This 25-minute drawing was done with the specific intent of practicing figure construction. Since I love quick-sketching the figure, I look for any way to improve my technique (I'd also like to better understand why an artist draws the figure, but that's a whole other topic). One significant way to improve I've found, is to, in sports terms, “slow down the game,” something talked about in baseball all the time (they talk a lot in baseball). Which means practicing skills until they become second nature and you don't have to think about them when you're actually drawing in the game, which in my case is drawing the model.
According to Robert Beverly Hale and others, all of the great masters of the figure—Da Vinci, Rembrandt, etc.—could draw a figure out of their head and often did. This enabled them to have a figure in their head when they drew from a live model and made it much easier to concentrate on the unique aspects of the particular pose they were drawing instead of all the little ins and outs of drawing a hand, etc., etc.
So I've been practicing drawing on my own without a model. Which is incredibly hard for me. I have found I have no imagination for making up poses. But it is helping.
In any event, the real subject of this post is that I began searching for efficient ways to “make up” a figure drawing out of my head. This led me to ImagineFX magazine's special issue on anatomy, on the newsstands now (April, 2014). That issue features two California artists and teachers, Ron Lemen and Chris Legaspi, both of whom mention the “Riley Method.” The magazine is very helpful, but doesn't exactly spell out how to construct a figure in a minute or two, so I began researching the Riley Method.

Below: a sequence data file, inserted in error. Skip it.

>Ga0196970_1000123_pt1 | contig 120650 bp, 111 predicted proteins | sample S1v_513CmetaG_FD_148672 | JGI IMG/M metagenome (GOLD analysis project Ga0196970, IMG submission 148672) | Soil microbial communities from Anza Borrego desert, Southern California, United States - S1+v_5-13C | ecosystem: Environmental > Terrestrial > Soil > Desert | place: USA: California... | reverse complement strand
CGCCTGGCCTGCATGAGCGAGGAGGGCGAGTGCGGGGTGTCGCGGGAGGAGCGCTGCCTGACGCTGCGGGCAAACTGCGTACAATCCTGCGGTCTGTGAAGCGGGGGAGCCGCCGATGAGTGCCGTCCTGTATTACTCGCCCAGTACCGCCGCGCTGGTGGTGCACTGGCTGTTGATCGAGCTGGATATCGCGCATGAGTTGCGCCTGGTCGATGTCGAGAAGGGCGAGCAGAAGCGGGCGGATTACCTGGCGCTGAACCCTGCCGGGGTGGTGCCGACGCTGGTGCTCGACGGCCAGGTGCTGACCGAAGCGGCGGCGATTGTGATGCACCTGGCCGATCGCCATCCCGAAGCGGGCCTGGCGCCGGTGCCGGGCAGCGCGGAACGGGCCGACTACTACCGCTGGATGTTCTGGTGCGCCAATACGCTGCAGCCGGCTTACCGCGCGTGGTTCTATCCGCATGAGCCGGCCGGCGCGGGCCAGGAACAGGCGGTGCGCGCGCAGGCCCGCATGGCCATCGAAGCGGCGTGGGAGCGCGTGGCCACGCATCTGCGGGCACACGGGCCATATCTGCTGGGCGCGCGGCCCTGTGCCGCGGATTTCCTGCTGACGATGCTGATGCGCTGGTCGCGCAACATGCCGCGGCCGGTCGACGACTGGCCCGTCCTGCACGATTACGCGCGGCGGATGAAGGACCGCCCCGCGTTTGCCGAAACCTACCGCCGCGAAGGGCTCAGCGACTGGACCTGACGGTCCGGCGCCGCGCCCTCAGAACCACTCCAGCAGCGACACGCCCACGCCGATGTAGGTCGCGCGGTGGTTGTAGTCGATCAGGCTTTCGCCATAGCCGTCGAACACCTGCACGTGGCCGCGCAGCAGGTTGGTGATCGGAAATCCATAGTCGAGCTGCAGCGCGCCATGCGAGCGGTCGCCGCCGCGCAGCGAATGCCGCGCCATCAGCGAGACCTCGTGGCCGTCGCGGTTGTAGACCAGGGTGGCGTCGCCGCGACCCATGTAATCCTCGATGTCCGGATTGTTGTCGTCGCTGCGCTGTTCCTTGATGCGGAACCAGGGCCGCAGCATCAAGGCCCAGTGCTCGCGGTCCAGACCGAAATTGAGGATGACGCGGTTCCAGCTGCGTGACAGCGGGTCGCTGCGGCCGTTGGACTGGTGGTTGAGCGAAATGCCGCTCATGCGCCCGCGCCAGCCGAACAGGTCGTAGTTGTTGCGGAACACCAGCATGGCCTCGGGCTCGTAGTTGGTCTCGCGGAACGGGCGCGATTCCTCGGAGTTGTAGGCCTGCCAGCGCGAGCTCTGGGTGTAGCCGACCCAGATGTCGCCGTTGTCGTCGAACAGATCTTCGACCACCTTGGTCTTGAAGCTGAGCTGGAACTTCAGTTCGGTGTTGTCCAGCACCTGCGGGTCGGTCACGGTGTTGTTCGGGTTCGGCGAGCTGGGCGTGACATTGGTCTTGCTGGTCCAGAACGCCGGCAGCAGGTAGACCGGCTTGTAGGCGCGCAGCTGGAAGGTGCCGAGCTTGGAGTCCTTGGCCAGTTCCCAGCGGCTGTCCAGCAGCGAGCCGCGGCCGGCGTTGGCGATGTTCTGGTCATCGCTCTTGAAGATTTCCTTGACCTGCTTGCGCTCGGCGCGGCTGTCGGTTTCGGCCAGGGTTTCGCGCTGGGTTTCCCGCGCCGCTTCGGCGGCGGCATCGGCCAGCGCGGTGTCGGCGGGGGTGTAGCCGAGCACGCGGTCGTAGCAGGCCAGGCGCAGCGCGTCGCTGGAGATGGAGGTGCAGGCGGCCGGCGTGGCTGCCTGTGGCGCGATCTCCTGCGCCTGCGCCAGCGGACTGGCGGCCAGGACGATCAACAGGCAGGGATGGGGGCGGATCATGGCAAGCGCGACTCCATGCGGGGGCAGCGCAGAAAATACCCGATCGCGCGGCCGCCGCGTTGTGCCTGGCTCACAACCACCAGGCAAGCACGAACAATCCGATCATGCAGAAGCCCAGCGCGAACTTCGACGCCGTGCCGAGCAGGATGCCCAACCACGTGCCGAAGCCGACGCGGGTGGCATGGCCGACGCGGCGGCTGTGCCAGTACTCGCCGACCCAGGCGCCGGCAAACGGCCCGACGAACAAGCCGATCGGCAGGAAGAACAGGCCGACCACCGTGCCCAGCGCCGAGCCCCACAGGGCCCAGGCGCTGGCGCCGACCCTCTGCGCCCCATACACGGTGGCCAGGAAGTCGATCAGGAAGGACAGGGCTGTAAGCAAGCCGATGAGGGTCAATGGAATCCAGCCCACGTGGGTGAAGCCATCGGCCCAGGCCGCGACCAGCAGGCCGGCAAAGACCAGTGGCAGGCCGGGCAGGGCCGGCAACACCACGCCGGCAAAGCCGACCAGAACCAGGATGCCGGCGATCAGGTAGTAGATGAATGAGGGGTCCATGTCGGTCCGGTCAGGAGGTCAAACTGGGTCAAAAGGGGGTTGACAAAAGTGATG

Apparently, the Riley Method, or at least drawing systems descending from it, turns out to be popular with California artists who work in the animation industry. It is a rhythmic way to quickly construct the figure as a whole. So from Hale in New York, I was led all the way out to the west coast to find more modern ways to improve my figure drawing. Except the irony is that the Riley Method was brought to California by one of his students, an illustrator and teacher named Fred Fixler. And Frank J. Riley himself was a student of George Bridgman, the very same man who Robert Beverly Hale took over from at the Art Students League back in New York! In a further bit of irony, I drew the picture above in Chicago's Palette and Chisel second floor drawing room, standing directly beneath one of Bridgman's original class drawings. Here's a photo of the drawing mounted on the wall from the P&C's Facebook page. I was standing right in front of the round mirror to the right, looking directly toward the model stand, where the camera was placed to take this picture.
I also found another California teacher, Hope Railey, whose ConceptArt posts and blog were very helpful. And many more leads to other teachers and illustrators. After all this searching, I've found it most helpful to use the Ron Lemen ImagineFX articles in an earlier anatomy special plus his YouTube videos to proceed with constructive figure practice. I'll let you know how it goes…